"Judicial independence" is vital not only to our judicial system but to our democratic society as envisioned by and imbedded in our Constitution. Whenever it is compromised for any reason, not only are our State and Federal Constitutions violated, but the public loses faith in the judiciary. Our society will only believe in our judicial system if the decisions and rulings made by it are based upon and perceived to be objective, fair and consistent with legal precedent and sound legal reasoning. If our legal disputes are based upon political considerations, characteristics of the litigants or the tide of public opinion, our society will breakdown and cease to function as a democracy. The court system needs to serve as a safe haven for its litigants, where politics plays no role in the decision-making process. Our judiciary must administer equal justice under the law which only occurs when our judges conduct trials and rule from the appellate bench based solely on the law as written. This is the way that I have constructed my court since 2002 when I first took the bench, and this is the way that I will conduct myself as an Appellate Judge on the Alabama Court of Criminal Appeals. The public deserves no less and our democratic system depends upon it.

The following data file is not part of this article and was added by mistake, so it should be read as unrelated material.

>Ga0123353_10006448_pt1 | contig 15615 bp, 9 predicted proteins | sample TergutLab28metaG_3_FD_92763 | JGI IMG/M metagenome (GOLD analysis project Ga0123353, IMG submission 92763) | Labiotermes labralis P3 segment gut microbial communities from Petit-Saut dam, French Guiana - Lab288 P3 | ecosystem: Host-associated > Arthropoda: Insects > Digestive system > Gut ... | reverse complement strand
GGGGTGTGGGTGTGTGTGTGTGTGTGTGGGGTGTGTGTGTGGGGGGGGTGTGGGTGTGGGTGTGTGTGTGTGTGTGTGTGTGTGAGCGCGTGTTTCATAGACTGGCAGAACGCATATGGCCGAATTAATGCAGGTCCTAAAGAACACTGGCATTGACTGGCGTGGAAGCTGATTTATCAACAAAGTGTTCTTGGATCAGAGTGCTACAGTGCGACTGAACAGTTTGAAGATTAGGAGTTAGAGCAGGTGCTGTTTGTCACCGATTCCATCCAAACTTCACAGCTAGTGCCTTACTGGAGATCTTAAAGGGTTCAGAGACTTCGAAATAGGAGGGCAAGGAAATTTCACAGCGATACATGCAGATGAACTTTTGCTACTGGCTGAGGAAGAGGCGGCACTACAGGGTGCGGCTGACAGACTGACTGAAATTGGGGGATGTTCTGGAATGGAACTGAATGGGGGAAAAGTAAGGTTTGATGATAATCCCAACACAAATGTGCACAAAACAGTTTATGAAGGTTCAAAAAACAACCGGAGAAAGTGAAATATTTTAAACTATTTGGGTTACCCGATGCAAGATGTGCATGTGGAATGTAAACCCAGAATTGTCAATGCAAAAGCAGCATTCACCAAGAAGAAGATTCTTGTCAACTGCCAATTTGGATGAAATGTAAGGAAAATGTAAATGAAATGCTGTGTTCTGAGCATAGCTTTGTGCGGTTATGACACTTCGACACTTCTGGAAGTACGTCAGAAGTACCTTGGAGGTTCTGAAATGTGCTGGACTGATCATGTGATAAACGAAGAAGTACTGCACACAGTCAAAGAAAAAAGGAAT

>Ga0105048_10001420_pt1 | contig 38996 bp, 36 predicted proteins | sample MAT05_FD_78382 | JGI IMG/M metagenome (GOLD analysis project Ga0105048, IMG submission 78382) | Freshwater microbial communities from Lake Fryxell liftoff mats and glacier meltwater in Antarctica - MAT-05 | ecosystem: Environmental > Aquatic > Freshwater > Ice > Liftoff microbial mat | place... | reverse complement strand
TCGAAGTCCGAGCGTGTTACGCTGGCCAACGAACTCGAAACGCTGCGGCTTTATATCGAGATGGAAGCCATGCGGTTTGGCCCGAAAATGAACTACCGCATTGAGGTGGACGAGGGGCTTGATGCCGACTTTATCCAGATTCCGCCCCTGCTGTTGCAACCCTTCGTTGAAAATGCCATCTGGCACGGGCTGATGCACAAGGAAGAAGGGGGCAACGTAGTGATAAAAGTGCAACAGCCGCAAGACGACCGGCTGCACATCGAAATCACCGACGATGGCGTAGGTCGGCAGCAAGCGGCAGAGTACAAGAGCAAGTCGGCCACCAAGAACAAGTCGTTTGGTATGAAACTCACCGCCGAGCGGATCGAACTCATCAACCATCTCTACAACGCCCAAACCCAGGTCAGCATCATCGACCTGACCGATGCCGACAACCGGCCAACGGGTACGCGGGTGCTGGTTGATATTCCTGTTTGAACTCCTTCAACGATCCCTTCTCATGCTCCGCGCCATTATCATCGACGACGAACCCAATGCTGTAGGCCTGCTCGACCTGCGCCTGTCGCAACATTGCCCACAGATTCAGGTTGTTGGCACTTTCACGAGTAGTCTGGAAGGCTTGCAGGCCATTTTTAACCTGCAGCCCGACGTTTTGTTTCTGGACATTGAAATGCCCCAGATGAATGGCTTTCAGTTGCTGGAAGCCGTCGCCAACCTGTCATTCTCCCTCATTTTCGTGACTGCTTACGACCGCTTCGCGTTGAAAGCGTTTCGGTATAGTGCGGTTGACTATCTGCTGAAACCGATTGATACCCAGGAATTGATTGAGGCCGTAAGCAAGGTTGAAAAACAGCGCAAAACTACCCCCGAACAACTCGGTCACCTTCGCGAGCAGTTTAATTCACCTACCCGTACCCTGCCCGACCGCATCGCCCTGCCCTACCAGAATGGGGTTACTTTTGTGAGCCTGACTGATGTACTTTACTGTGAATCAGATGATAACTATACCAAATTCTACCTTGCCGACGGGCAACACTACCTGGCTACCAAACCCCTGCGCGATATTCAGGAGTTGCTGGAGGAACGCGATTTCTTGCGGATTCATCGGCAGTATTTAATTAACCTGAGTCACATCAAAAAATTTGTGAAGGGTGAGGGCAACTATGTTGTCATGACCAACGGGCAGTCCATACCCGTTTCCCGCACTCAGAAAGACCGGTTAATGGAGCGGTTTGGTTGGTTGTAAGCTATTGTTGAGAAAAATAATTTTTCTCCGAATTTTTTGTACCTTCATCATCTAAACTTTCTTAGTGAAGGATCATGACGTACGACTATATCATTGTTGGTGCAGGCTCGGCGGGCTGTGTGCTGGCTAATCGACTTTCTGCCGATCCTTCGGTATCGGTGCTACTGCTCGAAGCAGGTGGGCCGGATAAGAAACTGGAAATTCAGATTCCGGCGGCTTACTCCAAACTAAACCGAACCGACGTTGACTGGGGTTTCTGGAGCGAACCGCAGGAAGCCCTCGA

5.  What is the greatest area of need in the Alabama criminal justice system, and how should the Alabama Court of Criminal Appeals respond, if at all?

To ensure that the criminal laws of the State of Alabama and US Constitution are applied equally and fairly to all citizens.  The Alabama Court of Criminal Appeals should respond by applying the law equally to all defendants, regardless of their station in life.

6.  What part, if any, should public opinion play in the decision of a judge?